This information has been shared with the Lane Project by Jeremy D'Entremont. More information can be found at his website, www.newenglandlighthouses.net or The Lighthouse Handbook New England.

Related tables: Owl's Head »
letter
Dorothy Little Stevens to F. H. Lane, Castine, 10.16.1851
Dorothy Little Stevens
1851
Letter
Cape Ann Museum Library & Archives, Gloucester, Mass.

Thanks for "View of Owl's Head", a moonlight scene:  "Mr. Lane, Dear Sir, when I expressed to you, during your visit to us, the last summer, my admiration of moonlight scenes, I did not for a moment suppose that I should ever become the possessor of one, and that so beautiful as "The View of Owls Head," which you have so kindly, and in so delicate a manner presented to me, and for which, I now beg you to accept my heartfelt thanks, also, be assured, if your pleasure in giving has been half equal to mine in receiving, you have been amply repaid for your kindness, and I alone, am the debtor. . . ."

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photo (historical)
Owl's Head Light
c.1859
Photograph
National Archives
Photography courtesy of http://www.newenglandlighthouses.net
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artwork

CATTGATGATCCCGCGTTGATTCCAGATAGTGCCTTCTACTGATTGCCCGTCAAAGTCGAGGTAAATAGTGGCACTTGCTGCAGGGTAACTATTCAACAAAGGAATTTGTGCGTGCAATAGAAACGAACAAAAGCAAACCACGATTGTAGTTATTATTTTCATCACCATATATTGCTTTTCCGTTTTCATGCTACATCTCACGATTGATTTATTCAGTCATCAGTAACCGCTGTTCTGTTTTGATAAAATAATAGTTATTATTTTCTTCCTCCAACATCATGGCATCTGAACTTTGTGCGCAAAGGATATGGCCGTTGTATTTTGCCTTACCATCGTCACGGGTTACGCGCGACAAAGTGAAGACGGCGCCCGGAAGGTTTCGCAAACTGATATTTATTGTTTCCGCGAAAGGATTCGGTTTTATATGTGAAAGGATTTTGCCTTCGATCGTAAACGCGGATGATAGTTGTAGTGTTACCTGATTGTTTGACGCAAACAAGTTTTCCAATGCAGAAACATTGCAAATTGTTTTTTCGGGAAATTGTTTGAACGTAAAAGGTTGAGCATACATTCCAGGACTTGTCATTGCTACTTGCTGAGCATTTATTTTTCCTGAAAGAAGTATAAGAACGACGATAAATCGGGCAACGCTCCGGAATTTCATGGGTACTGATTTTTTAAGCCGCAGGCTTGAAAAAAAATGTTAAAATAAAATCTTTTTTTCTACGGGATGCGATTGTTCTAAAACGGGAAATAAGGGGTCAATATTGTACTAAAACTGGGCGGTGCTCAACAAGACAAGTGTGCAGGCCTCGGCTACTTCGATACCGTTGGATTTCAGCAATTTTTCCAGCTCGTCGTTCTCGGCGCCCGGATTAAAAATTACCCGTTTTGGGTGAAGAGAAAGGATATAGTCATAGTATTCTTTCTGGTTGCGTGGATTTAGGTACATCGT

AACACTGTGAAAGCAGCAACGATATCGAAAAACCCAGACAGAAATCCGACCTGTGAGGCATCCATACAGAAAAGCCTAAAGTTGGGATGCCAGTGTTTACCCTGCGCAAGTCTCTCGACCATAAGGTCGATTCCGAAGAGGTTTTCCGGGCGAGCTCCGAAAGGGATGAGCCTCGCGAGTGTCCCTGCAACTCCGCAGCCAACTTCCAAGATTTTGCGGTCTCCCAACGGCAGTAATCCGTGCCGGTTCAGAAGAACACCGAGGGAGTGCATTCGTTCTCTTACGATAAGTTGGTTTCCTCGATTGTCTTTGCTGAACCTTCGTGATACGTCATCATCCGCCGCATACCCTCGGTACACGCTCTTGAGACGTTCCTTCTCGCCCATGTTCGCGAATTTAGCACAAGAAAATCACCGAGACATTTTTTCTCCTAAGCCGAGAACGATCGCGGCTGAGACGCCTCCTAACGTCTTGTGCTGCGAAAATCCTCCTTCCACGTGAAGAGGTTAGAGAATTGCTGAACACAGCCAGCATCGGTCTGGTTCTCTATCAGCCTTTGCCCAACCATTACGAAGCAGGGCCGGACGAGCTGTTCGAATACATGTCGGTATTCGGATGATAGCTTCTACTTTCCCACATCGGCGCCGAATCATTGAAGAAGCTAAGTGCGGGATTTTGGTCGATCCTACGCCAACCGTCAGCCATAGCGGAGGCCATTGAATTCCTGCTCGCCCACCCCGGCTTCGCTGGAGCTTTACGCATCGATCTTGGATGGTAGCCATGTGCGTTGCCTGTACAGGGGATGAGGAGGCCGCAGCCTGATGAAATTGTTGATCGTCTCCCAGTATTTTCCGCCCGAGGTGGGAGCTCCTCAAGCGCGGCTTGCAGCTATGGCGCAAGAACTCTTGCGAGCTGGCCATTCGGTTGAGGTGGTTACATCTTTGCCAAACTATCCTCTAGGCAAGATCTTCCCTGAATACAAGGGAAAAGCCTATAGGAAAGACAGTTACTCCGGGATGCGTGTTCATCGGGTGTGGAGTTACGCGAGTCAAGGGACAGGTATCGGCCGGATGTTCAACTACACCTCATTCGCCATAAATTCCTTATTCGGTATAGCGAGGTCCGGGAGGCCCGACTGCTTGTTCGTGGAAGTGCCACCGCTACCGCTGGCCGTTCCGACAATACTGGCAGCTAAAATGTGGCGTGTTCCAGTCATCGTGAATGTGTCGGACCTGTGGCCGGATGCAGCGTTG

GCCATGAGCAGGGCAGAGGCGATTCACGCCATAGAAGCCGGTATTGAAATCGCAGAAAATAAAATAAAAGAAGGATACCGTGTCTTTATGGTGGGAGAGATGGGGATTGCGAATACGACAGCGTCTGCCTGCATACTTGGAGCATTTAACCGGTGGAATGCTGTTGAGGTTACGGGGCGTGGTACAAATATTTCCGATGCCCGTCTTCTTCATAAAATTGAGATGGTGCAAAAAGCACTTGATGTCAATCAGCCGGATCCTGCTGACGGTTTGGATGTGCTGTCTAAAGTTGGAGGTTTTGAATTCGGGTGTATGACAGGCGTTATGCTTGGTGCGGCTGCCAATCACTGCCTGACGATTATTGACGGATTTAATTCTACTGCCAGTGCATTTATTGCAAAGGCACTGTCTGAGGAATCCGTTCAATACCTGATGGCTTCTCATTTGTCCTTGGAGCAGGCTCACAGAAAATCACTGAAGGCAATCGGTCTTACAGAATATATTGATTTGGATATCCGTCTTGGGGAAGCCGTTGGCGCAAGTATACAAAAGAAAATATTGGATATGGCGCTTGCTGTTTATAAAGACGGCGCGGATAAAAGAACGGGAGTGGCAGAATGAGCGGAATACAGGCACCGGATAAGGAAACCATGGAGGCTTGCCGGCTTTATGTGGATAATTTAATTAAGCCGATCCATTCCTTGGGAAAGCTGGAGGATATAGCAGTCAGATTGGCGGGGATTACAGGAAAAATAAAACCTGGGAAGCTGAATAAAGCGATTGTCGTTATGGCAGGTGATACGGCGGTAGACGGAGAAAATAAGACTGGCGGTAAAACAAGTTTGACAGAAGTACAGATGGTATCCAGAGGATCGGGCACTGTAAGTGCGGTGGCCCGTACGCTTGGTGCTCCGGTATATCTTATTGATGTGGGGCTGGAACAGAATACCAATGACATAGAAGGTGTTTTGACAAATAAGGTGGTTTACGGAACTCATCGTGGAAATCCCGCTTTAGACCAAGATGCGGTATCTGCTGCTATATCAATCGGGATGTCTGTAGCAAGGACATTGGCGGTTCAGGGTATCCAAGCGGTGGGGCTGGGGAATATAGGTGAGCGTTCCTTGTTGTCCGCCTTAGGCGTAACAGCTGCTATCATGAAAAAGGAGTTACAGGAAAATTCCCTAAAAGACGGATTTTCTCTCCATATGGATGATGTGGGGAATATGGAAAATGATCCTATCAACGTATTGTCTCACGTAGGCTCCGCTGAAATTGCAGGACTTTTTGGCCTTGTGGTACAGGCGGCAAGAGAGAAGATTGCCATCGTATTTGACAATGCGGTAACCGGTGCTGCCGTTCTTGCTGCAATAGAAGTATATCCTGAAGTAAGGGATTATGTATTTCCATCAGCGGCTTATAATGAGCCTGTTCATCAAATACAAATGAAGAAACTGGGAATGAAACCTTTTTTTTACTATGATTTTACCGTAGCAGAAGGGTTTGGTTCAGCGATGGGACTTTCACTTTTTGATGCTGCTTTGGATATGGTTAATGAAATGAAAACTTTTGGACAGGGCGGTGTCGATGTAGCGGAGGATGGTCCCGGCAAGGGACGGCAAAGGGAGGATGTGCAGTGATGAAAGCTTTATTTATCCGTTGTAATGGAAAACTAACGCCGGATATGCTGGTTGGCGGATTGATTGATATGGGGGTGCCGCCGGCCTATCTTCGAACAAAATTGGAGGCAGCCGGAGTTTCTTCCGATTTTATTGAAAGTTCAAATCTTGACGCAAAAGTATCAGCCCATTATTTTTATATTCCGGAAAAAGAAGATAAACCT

Owl's Head Light (Rockland, Maine)
Obpacher Brothers
c.1870
Lithograph
Library of Congress LC-USZ62-39504

Print, possibly a postcard, showing a lighthouse on the cliff above men fishing from the rocky coast at Owl's Head, Maine.

 

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Marks & Labels

Marks: Inscribed upper left (in red ink): 25 [numbering system used by curator A. M. Brooks upon Samuel H. Mansfield's donation of the drawings to the Cape Ann Museum]

Exhibition History

1974 Farnsworth Art Museum: John Wilmerding, Rockland, Maine, Fitz Hugh Lane 1804-1805, no. 9, lent by the Cape Ann Historical Association.

Published References

Cape Ann 1974: Paintings and Drawings by Fitz Hugh Lane, fig. 53.
Farnsworth 1974: Fitz Hugh Lane 1804-1865, no. 9.
Wilmerding 1988a: Paintings by Fitz Hugh Lane, ill. in b/w p. 141 fig. 15, Northeast View of Owl's Head.
Wilmerding 1994: The Artist's Mount Desert: American Painters on the Maine Coast, p. 50. ⇒ includes text
Wilmerding 2005: Fitz Henry Lane, ill. 43, text, p. 57.
Craig 2006a: Fitz H. Lane: An Artist's Voyage through Nineteenth-Century America, fig. 78.
Citation: "Northeast View of Owl's Head, 1851 (inv. 133)." Fitz Henry Lane Online. Cape Ann Museum. http://fitzhenrylaneonline.org/catalog/entry.php?id=133 (accessed November 25, 2020).
Record last updated March 7, 2017. Please note that the information on this and all pages is periodically reviewed and subject to change.